It’s amazing that I was still able to run after the 9 hour bus ride from Kathmandu. There were bags and people cramped into every possible nook and cranny, with more than half spilling out of the bus or balanced precariously on top. Fortunately the landslides from the road had been cleared earlier in the month after a predictably heavy monsoon season. But even without the blockages, the road was in a precarious state with narrow winding turns and steep drops off the mountain side.
Upendra and I got off at Thulo Bharkhu, an unusual starting point for the Langtangs. Most continue on to Syaphru Besi which lies at the valley mouth. However we wanted a longer run into the valley as well as one hour less on the bumpy bus.
In the end, the decision was a good one, with my holiday starting on Day 2 with a lovely 90 minute forest run with tantalising glimpses of the Himalayas through the pine trees. It was during this trail run that I discovered how deceptive the map I was using was. It looked like it was a simple flat run contouring around the mountain, only to find a 300 metre ascent at the start. It was only then that I realised the contour lines were 125 metres apart to take into account the towering peaks of over 6000 metres scattered across the map. By merely crossing one line, I could easily go up or down 250 metres in one time.
We stopped off at Thulo Syaphru for a mug of tea and an early morning sit down. From there, we dropped straight into Langtang valley and begun to follow the Langtang Khola (river) up and up through the forest. The trail was rocky with lots of mini ups and downs. It was at this stage that I realised how good Upendra is as a mountain runner – there was absolutely nothing he couldn’t run. With a 7kg pack on my back containing all I needed for the week, walking was often the best option for me when faced with an unending stone staircase up through the trees.
After crossing the river via a suspension bridge at Bamboo Lodge, we had a quick lunch at Lama Hotel. All the teahouses on the route have the same menu with similar prices to avoid avid competition amongst them. It turned out to be a carbohydrate rich montage of potatoes, bread, pasta and rice that we were to survive on for the week.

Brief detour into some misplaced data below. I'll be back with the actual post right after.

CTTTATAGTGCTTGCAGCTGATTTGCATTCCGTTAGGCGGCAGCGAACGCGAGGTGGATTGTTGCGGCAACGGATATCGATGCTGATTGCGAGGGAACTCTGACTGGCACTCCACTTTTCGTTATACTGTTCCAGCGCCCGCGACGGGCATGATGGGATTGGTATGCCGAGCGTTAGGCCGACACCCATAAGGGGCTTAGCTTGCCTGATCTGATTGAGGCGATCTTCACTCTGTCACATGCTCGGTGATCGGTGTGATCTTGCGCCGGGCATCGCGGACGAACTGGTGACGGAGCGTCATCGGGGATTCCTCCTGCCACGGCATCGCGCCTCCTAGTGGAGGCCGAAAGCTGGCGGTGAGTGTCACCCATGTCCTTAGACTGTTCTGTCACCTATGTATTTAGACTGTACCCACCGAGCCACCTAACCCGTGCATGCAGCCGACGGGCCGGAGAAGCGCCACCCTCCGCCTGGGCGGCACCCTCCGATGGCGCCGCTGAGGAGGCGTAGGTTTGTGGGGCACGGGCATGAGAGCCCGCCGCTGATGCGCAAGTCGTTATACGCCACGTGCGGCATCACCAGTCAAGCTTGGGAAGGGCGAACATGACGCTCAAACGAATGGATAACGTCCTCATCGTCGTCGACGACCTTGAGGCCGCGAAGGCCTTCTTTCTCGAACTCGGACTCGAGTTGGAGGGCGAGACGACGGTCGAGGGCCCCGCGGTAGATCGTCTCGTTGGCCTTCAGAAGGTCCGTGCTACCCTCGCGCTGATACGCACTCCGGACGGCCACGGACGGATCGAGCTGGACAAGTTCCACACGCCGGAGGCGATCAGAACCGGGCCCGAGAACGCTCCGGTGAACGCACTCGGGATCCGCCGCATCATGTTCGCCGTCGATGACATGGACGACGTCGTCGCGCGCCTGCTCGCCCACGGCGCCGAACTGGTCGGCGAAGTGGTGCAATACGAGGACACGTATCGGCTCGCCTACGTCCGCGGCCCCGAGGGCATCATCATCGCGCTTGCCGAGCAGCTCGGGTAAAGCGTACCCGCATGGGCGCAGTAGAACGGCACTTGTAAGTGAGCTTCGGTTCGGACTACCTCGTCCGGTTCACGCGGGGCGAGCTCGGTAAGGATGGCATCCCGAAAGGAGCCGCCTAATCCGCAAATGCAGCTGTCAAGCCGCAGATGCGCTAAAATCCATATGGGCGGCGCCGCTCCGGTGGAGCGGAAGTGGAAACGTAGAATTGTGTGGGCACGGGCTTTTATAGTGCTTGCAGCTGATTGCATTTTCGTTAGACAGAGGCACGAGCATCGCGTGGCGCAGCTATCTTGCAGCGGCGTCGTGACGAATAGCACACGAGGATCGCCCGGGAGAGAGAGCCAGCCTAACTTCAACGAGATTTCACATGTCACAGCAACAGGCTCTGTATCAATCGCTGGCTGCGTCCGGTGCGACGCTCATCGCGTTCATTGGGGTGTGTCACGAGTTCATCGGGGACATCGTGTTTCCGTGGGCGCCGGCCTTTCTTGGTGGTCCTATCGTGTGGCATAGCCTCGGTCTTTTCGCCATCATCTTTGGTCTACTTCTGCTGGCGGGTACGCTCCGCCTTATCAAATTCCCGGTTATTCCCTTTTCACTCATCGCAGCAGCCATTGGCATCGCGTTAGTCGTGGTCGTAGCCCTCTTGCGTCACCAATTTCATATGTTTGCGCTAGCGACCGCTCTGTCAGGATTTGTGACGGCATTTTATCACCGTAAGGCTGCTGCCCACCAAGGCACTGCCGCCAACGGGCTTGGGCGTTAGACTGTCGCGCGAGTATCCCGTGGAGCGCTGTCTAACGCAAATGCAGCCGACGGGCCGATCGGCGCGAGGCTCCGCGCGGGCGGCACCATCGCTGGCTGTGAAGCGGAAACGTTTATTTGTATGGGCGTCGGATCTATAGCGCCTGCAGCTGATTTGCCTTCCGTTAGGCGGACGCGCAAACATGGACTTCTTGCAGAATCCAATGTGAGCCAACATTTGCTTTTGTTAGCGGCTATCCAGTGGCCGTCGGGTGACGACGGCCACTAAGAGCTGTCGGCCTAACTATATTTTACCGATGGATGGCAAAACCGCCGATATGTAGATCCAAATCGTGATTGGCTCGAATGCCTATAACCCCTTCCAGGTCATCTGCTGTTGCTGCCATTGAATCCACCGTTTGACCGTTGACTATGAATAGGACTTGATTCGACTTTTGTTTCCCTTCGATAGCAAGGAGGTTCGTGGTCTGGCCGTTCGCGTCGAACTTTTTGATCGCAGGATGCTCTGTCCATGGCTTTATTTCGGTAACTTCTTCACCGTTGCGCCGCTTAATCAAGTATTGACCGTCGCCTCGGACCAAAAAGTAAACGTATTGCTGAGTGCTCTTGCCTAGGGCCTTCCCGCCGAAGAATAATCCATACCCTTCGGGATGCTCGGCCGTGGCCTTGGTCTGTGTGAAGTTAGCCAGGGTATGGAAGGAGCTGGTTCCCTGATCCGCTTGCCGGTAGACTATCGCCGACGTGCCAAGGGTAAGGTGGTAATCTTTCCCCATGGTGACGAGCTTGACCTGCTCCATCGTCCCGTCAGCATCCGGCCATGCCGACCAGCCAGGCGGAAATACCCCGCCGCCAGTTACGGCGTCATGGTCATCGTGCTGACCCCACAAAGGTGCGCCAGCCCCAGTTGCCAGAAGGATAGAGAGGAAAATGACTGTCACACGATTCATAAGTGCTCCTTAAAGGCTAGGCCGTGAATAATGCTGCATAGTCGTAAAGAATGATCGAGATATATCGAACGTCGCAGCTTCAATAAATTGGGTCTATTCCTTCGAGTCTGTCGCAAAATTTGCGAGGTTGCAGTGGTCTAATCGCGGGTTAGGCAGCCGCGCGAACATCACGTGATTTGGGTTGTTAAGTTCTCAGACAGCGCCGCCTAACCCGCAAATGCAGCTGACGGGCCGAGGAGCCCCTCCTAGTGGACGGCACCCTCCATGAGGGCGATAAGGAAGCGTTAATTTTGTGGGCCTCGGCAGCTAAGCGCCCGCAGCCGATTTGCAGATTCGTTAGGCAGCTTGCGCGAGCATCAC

At 3000 metres the forest disappeared and we emerged on to mountain pasture land. My permit and passport were checked by the army post and our entry onto the mountain range was noted in their logbook. We continued on to 3330 metres, stopping at Langtang village for our first night. It was 3pm and a fine cold mist had descended, making me want to stop anyhow and take cover. We had planned originally only to go as far as Langtang and not to ascend as far as Kyanjin Gompa. I was soon to realise that this was a good plan given the surprising affect that altitude has on me and that even at 3330 metres, I failed to sleep a wink that night.
Day 3 was a short day taking in one of the Langtang Valley peaks. Upendra suggested Kyanjin Ri at 4600 metres, just behind Kyanjin Gompa. I thought this was too easy, given it was only 1300 metres ascent from Langtang village. But, oh my God, as soon as I tried to walk up that hill, I thought my head was about to explode. I had to take a breath with every step, whilst my heart was being squeezed out of my head. Upendra thought this was the funniest ever, as he bounded up the slope and waited for me to catch up.
In the end, the pain was worth it. From the top there were the most incredible views all around, with snow tipped mountains and cascading glaciers encircling the peak we were standing on. I even choked up when I saw how beautiful it all was. Other trekkers too arrived one by one, embracing each other as they reached the top. It was an emotional moment for everyone. The descent off Kyanjin Ri also made the ascent worthwhile. Upendra and I raced down a narrow switch-backed rocky trail that led us straight into the German Bakery at Kyanjin Gompa village for tea and apple pie before heading back to Langtang for the night.
Day 4 we planned an out and back route to Langshisha Kharika, a yak grazing pasture at the end of the Langtang Valley. Though the weather was cloudy and the mountains masked in the mist as we left Langtang village, it brightened up the further we ran up the valley, revealing an amphitheatre of mammoth snow-capped mountains. The trail was nice and runnable, skirting alongside the Langtang river on sandy soil. And unlike the crowds on top of Kyanji Ri, it was a quiet day with only 4 other people on the trail. We stopped just short of Langshisha, at the view point looking out over Morimoto base camp. After a quick sit down, a cinnamon roll and some water, we raced back down the valley but were unable to avoid the wet and muggy weather that had stayed firmly put in Langtang all morning. I had to retreat into a teahouse in Kyanjin Gompa for tea and a sit beside the fire before daring to run the last hour back to our hotel in the rain.
Langtang Valley has the advantage of not having too high an altitude. This means that’s a perfect place to go trail running without the need to spend much time acclimatising (unlike Annapurna or Everest). It also has a wide range of scenery, from forest to alpine meadows, from peaks to scramble up to wide glacial valleys to run along. A bit of a trail runners paradise.